In virtually every SEO software tool I’ve used, warnings popup when there is no meta description present on a page. Warnings also pop up in Google’s own Webmaster tools showing website owners that the meta tag is missing its content. This might lead attorneys to believe that not having a meta tag on every page of their site is a bad thing. It’s not.
The video below features Matt Cutts explaining that it isn’t necessary to have meta descriptions on every page of your site. Check out the video for yourself and you can also read our interpretation below.
One of the main take-aways is that not having a meta description doesn’t signal anything bad to a search engine. They will simply generate a description for you if it isn’t there. The thing you do want to avoid is having duplicate descriptions across the pages of your site.
Duplicates of anything on your site can signal to a search engine that the content may already be indexed.
Search engines can automatically generate rich snippets (typically based on user search queries) for SERPs. The issue for attorneys arises when the content a search engine chooses isn’t necessarily the best.
That brings us to the true value of the meta description. It is a chance for lawyers to market their pages in search. Having keywords for the page they are associated with is important however a meta description should also be compelling and offer searchers a reason to click through to the page.
You won’t always have a goal for every page of your site. Your practice area pages and perhaps blog post pages however are a different story. Those are (or should be) designed to draw people in and get them to call you or complete some other action. For these pages, it’s important (as Cutts points out in the video) to make a hand-crafted description that will make people want to click through to the page.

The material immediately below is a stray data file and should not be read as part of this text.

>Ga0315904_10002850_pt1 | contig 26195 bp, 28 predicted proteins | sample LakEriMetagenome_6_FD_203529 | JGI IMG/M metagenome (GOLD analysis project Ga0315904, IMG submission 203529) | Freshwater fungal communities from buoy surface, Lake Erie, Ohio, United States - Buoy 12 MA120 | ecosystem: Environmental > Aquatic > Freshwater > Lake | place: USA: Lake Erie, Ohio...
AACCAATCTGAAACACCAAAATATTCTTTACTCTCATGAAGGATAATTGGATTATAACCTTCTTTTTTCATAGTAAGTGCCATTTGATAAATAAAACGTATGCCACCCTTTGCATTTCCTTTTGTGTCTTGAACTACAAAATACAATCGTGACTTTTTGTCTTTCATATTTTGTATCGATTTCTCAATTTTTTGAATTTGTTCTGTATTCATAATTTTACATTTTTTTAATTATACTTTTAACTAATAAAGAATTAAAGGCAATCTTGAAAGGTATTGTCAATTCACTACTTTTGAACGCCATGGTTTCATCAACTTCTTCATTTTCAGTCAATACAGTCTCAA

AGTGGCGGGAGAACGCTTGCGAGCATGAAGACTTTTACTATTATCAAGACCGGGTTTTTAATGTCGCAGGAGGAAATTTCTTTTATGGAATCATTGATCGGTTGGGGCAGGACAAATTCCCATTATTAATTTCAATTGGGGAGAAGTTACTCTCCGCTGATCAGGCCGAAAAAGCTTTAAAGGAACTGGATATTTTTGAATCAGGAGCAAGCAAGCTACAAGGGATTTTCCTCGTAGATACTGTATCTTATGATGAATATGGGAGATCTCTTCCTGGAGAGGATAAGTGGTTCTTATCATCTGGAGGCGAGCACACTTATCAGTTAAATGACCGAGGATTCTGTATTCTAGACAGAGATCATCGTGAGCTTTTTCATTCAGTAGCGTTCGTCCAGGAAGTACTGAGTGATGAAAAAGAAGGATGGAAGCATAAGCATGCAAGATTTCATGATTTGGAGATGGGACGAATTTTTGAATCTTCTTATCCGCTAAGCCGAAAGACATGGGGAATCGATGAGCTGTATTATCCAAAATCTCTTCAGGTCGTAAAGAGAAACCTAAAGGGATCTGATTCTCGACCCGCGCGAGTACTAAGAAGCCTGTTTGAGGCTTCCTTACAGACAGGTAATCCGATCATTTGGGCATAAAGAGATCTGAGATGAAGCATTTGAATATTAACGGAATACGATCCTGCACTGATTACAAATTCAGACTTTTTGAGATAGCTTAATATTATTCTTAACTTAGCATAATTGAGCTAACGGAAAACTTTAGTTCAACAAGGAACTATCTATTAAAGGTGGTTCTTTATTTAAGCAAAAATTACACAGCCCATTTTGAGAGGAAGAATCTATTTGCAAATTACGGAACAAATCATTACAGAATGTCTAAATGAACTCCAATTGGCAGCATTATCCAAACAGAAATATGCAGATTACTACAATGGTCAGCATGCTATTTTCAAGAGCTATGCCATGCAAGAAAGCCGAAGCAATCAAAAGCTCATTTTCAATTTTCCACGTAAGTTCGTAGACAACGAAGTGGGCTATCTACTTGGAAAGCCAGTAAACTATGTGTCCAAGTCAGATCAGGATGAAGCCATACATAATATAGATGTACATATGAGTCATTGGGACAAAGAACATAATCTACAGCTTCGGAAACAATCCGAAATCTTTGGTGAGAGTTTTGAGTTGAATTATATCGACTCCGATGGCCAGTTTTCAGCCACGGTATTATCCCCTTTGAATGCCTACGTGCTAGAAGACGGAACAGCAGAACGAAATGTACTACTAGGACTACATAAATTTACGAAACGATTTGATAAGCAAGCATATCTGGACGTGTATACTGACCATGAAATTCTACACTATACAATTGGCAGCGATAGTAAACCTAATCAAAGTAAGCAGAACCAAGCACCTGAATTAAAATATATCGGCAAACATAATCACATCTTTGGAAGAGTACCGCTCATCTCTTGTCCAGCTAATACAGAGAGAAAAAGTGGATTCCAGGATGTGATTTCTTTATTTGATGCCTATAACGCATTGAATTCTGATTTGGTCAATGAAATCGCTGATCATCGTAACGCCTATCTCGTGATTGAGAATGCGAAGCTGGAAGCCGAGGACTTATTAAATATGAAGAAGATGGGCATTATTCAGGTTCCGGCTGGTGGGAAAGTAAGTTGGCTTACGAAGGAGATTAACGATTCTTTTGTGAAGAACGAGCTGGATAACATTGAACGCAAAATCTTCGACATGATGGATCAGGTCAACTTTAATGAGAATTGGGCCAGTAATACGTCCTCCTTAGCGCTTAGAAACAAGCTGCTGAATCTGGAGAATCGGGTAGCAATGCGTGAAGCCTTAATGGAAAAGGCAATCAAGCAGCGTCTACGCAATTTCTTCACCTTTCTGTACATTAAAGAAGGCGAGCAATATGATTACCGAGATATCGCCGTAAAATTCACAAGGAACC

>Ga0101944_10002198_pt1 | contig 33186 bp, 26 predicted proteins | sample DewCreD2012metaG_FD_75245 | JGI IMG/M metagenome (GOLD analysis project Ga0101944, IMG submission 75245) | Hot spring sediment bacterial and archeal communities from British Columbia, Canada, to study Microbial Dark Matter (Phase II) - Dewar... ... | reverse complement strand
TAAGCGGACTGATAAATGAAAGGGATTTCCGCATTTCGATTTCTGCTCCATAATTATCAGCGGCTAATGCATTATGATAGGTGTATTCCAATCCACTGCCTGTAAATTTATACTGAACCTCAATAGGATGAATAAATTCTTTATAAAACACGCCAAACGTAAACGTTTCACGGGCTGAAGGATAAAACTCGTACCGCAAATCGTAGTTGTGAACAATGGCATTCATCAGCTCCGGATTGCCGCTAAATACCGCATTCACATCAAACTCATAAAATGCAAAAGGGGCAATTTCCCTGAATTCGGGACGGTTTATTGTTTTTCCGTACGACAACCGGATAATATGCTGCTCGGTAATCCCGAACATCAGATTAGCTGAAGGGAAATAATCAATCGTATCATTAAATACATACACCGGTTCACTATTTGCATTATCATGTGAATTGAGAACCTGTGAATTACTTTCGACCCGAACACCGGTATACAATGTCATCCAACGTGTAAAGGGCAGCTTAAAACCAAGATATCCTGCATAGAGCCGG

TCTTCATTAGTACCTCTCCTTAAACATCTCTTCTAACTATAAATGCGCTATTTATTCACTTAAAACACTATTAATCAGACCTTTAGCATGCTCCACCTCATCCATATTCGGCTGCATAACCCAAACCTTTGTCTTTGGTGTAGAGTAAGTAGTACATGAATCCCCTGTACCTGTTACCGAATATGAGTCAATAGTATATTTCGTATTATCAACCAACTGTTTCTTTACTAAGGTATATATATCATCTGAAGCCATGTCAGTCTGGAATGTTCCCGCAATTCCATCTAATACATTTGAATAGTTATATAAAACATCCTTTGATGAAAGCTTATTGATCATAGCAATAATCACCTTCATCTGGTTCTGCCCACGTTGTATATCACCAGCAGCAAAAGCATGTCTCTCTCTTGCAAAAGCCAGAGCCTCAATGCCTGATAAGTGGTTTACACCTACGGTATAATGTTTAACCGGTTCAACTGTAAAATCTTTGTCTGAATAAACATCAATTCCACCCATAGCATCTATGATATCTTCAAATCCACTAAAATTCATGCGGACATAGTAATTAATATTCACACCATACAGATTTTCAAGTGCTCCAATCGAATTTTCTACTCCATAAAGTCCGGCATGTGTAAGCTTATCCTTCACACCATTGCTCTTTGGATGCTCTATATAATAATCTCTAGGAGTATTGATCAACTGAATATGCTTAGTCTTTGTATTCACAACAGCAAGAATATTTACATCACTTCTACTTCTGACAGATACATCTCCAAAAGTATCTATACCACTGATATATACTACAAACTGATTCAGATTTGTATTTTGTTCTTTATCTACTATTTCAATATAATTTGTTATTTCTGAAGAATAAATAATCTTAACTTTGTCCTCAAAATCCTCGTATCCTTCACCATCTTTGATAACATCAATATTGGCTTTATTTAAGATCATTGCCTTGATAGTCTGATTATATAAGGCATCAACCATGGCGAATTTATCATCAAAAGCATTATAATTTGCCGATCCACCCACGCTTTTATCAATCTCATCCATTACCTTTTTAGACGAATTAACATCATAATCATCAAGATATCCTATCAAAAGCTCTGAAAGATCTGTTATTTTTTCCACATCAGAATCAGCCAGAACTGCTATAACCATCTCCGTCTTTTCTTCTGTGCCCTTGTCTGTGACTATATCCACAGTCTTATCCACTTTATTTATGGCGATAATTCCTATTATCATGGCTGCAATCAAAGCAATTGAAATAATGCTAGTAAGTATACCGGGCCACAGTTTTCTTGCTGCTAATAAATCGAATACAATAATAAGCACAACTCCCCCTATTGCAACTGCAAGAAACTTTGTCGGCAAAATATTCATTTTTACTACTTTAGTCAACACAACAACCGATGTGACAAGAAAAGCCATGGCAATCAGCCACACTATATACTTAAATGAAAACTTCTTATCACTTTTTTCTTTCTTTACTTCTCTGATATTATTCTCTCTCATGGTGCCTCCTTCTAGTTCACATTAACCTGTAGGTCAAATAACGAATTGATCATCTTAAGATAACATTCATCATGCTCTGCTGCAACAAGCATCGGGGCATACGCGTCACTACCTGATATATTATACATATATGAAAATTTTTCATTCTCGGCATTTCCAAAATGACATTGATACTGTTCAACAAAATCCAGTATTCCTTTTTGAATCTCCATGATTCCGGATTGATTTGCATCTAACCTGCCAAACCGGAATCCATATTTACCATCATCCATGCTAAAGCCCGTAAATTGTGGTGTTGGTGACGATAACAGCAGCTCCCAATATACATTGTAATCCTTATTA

Lawyers should use their knowledge of searcher intent to craft their meta descriptions on pages that will have them. In other words if you know (or have a pretty good idea of) what your potential clients are looking for when they use certain phrases, deliver that in your meta description.
For example pages meant to rank for location-based searches for terms like “personal injury lawyer + city” might have a paragraph about the attorney serving that particular region or city. If it is discovered that searchers using the phrase “family lawyer + state” typically want to know about divorce proceedings involving children, a sentence or two in the meta description about that topic might help improve click through rates.
Naturally it’s very difficult to gauge what any give person using a search engine really means when they are typing in phrases but you can often get close.
Overall if you scan your site and discover that some pages don’t have a custom description, it isn’t necessarily cause for alarm. If the pages that don’t have the description aren’t essential to your marketing in search then it probably isn’t worth the time to craft a description for them, especially if there are lot of them.
How do you approach this topic? Do you like to have a meta description on every page? Join in the conversation by commenting below.